6 Results and discussion

6.1 Longitudinal acceleration

In Figure 7a, the axial acceleration AX obtained from the experiments is compared to the accelerations calculated by the IB code SIBIL. It is found that the two curves match very well. The discrepancy between the peak values is due to the difference between the architecture of the test ammunition and that processed by SIBIL. The test ammunition included the embedded measurement system and was a little lighter than the real one (with same charge). Now, as it is known that the projectile passage creates a peak value [11] in the circumferential strains (Fig. 7b), these strain histories were used to identify the arrival time of the projectile at the gage location, Xj. In Figure 7c, the plots of Xj  vs. time is clearly well superposed with the projectile position obtained after two time integration of the experimental AX acceleration (filtered) history.

Then, it can be concluded that the axial acceleration is correctly applied in the simulation code, leading to expected axial kinematic data.

It is particularly satisfying to verify that the experimental acceleration provided by channel CH1 (x-acceleration) replicate the SIBIL acceleration known in advance. Moreover, the arrival times of the projectile detected by the circumferential peak strains measured at distinct gage stations are in accordance with double time integration of the experimental longitudinal acceleration curve (Fig. 5c) and with the pre-calculated xp(t) function. This is an argument in favour for prescribing pre-determined functions (here, xp(t) in the FEM model) in gun dynamics simulations, rather than computing a complete fluid-structure interaction of the gas dynamics coupled with the structural (shell and tube) dynamics.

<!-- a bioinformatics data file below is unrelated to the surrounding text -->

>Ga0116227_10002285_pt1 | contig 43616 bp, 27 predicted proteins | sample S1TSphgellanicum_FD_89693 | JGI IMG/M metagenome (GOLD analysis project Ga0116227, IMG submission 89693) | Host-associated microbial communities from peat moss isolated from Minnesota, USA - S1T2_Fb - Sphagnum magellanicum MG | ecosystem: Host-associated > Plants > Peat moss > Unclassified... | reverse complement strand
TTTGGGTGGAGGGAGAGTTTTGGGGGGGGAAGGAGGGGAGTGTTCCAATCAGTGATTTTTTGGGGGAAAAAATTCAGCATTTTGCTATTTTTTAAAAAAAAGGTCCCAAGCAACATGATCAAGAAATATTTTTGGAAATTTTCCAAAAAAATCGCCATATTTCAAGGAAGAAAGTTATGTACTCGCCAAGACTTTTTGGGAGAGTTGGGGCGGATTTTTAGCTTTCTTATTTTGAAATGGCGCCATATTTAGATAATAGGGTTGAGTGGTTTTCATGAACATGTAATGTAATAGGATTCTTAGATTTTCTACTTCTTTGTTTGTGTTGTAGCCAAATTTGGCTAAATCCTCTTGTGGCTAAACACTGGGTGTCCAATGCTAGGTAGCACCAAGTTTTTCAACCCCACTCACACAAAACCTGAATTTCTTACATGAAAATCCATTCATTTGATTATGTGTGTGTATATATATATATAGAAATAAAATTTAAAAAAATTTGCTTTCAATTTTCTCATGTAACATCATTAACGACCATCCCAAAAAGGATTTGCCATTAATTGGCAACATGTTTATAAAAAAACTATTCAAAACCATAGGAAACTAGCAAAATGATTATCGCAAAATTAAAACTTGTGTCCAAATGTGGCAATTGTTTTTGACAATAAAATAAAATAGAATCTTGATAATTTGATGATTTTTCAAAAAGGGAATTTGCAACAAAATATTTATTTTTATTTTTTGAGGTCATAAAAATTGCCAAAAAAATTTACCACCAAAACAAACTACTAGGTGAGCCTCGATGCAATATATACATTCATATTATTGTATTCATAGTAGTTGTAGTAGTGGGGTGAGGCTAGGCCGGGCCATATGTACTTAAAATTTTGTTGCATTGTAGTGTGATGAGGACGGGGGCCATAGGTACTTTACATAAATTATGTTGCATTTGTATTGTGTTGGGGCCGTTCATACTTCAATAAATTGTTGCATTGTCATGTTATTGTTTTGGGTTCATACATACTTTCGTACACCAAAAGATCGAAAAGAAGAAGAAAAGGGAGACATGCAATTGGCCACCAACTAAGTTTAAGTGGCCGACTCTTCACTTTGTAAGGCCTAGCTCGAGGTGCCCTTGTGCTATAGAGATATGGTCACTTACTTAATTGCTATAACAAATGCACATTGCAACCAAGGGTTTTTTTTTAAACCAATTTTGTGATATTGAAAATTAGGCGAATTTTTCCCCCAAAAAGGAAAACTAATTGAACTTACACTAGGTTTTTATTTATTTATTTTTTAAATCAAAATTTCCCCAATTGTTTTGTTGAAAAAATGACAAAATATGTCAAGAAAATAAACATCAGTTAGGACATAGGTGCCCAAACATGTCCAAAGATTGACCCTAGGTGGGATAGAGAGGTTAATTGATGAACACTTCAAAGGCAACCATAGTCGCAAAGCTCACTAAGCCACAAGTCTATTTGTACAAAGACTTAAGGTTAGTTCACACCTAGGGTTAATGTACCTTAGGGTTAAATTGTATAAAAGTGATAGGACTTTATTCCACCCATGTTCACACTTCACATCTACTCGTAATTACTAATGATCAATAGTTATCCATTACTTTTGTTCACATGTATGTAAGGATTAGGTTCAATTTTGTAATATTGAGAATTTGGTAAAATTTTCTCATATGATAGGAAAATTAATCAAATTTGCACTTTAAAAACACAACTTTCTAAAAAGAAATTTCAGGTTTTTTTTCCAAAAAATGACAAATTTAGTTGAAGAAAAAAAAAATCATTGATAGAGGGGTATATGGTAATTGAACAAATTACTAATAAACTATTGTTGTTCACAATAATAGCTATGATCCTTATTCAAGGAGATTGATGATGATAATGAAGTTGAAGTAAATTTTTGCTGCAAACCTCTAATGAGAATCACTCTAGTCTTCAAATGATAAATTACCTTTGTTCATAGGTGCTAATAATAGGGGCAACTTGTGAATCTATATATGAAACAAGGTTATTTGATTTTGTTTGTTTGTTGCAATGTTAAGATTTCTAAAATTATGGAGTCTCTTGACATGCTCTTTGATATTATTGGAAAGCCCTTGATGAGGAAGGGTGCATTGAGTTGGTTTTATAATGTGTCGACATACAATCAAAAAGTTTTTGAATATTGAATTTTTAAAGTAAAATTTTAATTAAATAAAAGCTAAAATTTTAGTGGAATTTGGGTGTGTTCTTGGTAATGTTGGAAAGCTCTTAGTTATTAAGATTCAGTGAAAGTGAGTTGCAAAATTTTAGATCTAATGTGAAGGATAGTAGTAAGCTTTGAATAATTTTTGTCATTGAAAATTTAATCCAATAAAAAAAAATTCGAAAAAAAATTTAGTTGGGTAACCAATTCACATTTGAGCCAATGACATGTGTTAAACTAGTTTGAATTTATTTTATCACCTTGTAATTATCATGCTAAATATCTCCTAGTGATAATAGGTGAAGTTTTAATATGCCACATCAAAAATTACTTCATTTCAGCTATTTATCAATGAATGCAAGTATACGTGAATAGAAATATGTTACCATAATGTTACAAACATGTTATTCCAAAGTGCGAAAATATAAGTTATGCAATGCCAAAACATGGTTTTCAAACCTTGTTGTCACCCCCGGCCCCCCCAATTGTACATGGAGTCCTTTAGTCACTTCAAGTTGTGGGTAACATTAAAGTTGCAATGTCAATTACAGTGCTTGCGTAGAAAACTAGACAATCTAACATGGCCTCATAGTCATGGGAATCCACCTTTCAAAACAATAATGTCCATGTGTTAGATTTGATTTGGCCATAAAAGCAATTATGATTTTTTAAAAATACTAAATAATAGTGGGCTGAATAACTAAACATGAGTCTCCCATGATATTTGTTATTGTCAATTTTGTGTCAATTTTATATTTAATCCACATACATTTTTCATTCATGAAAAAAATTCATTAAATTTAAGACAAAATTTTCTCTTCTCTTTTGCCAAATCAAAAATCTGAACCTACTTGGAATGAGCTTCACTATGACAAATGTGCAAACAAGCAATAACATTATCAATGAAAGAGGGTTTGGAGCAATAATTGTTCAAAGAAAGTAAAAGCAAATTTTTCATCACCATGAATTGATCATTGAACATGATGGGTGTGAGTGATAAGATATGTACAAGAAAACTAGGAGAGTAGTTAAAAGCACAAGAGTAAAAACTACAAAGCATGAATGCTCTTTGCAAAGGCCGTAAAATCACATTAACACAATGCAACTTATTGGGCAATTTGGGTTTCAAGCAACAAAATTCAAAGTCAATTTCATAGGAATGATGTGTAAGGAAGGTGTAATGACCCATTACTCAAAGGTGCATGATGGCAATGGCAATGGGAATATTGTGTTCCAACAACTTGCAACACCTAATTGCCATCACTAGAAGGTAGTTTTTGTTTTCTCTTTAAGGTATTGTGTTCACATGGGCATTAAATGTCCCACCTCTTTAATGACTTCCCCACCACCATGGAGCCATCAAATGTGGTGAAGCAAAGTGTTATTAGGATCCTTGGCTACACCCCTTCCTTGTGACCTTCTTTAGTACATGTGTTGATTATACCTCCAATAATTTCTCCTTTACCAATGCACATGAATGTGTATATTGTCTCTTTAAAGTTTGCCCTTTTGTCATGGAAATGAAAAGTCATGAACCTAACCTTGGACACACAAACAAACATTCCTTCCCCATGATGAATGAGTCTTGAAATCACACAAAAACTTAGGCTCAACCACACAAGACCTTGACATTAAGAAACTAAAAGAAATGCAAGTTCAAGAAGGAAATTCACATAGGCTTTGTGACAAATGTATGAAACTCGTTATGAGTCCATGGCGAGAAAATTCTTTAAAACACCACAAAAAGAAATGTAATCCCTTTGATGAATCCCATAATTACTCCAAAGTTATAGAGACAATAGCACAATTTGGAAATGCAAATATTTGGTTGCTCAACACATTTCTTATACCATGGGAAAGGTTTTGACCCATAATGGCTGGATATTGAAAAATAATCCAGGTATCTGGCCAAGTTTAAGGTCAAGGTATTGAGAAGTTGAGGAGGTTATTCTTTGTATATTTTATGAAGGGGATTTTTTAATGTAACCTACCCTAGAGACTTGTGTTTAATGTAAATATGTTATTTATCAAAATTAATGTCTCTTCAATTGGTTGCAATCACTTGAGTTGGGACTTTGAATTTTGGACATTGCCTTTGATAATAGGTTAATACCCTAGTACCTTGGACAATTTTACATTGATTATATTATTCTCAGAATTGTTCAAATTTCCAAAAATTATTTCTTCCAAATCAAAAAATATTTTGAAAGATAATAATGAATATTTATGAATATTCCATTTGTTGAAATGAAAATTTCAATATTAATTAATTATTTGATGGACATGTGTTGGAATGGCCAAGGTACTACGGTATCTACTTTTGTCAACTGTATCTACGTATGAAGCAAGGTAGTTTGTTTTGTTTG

thumbnail Fig. 7

Longitudinal measurements. (a) Comparison of the axial measured acceleration with pre-calculated “SIBIL” acceleration. (b) Comparison of the measured circumferential strains with the calculated quantities. (c) Axial projectile abscissa obtained by integrating twice the measured accelerations. Comparisons with the projectile detection by the peak strain signal.

6.2 Analysis of the transverse acceleration measurements

A typical example of raw measurement results is presented in Figure 8. In Figure 8c, Chanel 4 clearly indicates that not any parts of the signal is missing in the records since it is continuously displaying from the beginning until projectile exit (after 3.5 ms). The consistency of the longitudinal physical acceleration was already confirmed by comparing results of Ch1 with the time curve provided by SIBIL (Fig. 7b).

In the experiments, the initial angular positioning of the accelerometers is determined thanks to grooves machined on the breech entrance. The scheme of Figure 8b recalls that Ch2 and Ch3 are aligned with the Z vertical and Y horizontal axis respectively.

To analyze the results, the “ideal” normal acceleration calculated with the SIBIL axial acceleration ax(t) combined to the rotation ωx(t) prescribed by the variable rifling pitch β is compared to the measurements in Figure 9a. Then, the projectile trajectory is identical to the helical path of variable thread θx, equation (8).

It is clearly seen that the real data does not match the “ideal” kinematic.

First, the fitted trend, A0, reveals a low frequency oscillatory behavior of the projectile. To better highlight the differences between the measurements and the ideal results, we suppose that the angular accelerometer position in the Y–Z plane is given by the angle θx(t) as calculated by equation (2). Then assumed experimental components are evaluated with: (13) (14) and plotted in Figure 9b and 9c. The deviations of the measurements with these Cartesian projections (indicated by arrows in Fig. 9b,c) are important in the beginning of the signal.

Secondly, oscillations of higher frequencies (small durations) are visible throughout the experimental signal. The question is to determine whether or not these high frequencies movements follow closely the tube vibrations or are own oscillations of the projectile, which means that the accelerometer axis undergoes small angular oscillations while the projectile does not completely follow the tube displacement.